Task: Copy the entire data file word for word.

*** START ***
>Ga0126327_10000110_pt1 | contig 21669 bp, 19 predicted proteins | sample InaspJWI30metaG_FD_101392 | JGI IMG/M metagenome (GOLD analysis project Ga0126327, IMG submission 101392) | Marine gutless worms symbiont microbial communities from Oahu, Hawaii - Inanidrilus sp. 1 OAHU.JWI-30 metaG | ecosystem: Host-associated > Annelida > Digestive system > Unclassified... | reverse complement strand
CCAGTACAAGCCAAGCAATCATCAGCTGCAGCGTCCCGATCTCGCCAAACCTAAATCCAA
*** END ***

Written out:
>Ga0126327_10000110_pt1 | contig 21669 bp, 19 predicted proteins | sample InaspJWI30metaG_FD_101392 | JGI IMG/M metagenome (GOLD analysis project Ga0126327, IMG submission 101392) | Marine gutless worms symbiont microbial communities from Oahu, Hawaii - Inanidrilus sp. 1 OAHU.JWI-30 metaG | ecosystem: Host-associated > Annelida > Digestive system > Unclassified... | reverse complement strand
CCAGTACAAGCCAAGCAATCATCAGCTGCAGCGTCCCGATCTCGCCAAACCTAAATCCAA